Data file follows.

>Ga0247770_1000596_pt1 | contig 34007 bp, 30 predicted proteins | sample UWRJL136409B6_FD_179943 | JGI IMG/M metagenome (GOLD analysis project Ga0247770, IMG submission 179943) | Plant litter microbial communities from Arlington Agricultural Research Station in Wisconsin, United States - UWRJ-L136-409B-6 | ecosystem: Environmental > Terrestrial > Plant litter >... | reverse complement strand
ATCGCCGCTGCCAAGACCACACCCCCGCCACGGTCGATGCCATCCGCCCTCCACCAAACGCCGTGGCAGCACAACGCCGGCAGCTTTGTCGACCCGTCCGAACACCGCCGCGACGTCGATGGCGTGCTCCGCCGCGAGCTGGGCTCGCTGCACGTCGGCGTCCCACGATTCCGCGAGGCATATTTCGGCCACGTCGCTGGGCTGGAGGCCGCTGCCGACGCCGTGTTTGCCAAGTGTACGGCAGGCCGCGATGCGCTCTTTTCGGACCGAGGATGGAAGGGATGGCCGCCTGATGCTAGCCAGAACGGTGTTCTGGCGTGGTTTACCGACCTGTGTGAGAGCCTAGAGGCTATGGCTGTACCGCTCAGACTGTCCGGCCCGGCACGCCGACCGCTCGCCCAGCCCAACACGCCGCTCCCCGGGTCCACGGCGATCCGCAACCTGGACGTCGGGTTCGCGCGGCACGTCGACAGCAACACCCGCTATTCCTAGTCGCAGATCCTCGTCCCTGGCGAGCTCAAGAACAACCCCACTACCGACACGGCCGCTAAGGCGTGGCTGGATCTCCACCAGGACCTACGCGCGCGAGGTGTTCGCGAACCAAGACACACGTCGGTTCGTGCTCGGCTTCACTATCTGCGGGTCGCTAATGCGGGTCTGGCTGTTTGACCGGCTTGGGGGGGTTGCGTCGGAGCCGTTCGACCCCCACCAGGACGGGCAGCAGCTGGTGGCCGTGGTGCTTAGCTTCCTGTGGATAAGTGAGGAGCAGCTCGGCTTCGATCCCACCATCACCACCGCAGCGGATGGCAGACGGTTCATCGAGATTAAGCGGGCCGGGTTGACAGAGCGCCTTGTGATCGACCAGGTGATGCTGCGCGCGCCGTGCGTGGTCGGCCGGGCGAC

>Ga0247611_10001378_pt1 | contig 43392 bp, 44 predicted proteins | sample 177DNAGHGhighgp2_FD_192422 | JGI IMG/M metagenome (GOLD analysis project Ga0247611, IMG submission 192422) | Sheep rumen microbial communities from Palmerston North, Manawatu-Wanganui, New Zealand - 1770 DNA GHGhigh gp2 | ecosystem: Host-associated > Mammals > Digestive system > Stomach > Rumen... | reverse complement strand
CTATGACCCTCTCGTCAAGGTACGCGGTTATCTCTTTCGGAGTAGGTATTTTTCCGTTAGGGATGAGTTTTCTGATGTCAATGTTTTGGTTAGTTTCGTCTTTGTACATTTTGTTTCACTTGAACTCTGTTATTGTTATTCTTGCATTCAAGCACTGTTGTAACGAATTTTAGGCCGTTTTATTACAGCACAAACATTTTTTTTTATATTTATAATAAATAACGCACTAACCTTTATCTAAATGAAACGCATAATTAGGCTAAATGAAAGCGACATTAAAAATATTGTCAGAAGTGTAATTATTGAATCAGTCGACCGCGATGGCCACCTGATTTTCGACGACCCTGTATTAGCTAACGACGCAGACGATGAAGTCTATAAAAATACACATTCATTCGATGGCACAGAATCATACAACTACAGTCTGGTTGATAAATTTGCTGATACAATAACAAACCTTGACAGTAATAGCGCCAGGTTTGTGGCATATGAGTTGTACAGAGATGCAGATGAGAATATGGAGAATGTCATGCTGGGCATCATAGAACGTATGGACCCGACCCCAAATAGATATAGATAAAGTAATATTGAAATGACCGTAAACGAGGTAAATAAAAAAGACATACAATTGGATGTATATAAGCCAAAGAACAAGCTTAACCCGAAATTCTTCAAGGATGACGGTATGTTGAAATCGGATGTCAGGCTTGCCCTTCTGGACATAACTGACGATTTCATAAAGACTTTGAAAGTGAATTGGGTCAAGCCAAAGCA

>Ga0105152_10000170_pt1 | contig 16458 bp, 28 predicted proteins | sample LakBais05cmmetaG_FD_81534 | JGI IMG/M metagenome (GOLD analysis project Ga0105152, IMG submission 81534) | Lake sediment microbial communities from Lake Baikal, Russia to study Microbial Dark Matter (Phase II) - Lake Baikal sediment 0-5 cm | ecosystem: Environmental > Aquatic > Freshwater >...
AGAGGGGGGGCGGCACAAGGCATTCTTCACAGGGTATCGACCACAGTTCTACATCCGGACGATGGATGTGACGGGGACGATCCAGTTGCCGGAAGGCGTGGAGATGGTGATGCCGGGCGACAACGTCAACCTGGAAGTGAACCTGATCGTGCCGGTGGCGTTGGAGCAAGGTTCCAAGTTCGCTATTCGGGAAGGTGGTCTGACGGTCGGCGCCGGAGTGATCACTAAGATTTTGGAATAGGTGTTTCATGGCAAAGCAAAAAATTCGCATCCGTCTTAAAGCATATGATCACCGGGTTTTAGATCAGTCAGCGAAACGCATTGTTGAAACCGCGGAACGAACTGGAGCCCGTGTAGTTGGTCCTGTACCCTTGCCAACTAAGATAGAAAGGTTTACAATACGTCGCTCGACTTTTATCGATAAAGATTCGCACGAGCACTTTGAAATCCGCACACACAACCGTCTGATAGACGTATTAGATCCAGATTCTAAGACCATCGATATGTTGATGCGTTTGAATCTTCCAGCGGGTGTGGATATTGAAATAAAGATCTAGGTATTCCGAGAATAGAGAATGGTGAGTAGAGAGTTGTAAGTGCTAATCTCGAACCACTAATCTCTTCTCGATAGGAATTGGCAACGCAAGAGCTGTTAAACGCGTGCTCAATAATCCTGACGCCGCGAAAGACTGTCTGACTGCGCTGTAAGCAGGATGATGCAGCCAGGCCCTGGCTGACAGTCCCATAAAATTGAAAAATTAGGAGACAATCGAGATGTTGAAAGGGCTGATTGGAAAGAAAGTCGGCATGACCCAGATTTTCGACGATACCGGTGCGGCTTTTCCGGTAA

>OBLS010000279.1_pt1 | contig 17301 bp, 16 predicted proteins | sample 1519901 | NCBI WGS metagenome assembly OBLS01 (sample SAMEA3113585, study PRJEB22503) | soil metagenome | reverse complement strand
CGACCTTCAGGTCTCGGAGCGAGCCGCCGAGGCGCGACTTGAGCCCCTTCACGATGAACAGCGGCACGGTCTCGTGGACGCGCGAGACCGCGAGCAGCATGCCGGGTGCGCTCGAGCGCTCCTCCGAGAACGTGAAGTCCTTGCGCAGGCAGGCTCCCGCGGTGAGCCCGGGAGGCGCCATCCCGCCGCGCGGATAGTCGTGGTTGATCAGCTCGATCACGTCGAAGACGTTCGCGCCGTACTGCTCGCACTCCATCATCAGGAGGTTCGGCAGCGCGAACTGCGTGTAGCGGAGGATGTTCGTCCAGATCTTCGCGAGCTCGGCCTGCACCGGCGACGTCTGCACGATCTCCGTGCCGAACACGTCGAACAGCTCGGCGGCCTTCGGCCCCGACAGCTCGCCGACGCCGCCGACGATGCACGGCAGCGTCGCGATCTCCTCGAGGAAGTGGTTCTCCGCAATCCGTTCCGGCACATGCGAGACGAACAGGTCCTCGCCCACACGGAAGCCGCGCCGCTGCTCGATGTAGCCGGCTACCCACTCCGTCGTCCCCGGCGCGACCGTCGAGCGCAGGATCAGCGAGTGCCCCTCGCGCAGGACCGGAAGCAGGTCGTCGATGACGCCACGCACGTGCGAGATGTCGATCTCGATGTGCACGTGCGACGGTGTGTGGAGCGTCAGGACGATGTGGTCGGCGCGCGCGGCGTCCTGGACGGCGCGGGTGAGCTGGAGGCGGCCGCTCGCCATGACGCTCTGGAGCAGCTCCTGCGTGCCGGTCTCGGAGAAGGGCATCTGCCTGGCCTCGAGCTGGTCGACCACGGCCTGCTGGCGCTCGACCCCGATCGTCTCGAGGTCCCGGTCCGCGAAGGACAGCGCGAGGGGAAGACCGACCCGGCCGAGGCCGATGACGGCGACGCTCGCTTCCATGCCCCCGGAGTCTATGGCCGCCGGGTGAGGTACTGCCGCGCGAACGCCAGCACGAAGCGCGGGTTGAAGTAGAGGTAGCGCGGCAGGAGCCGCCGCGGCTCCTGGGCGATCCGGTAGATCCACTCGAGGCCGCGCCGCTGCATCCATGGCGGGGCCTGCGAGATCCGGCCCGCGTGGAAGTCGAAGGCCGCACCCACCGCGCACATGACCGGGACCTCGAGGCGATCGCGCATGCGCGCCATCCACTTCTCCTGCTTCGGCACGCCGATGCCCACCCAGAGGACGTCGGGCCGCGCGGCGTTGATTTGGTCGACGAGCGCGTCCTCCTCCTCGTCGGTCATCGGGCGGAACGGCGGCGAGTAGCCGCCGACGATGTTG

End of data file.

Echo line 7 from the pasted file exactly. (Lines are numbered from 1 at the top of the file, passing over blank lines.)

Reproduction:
>OBLS010000279.1_pt1 | contig 17301 bp, 16 predicted proteins | sample 1519901 | NCBI WGS metagenome assembly OBLS01 (sample SAMEA3113585, study PRJEB22503) | soil metagenome | reverse complement strand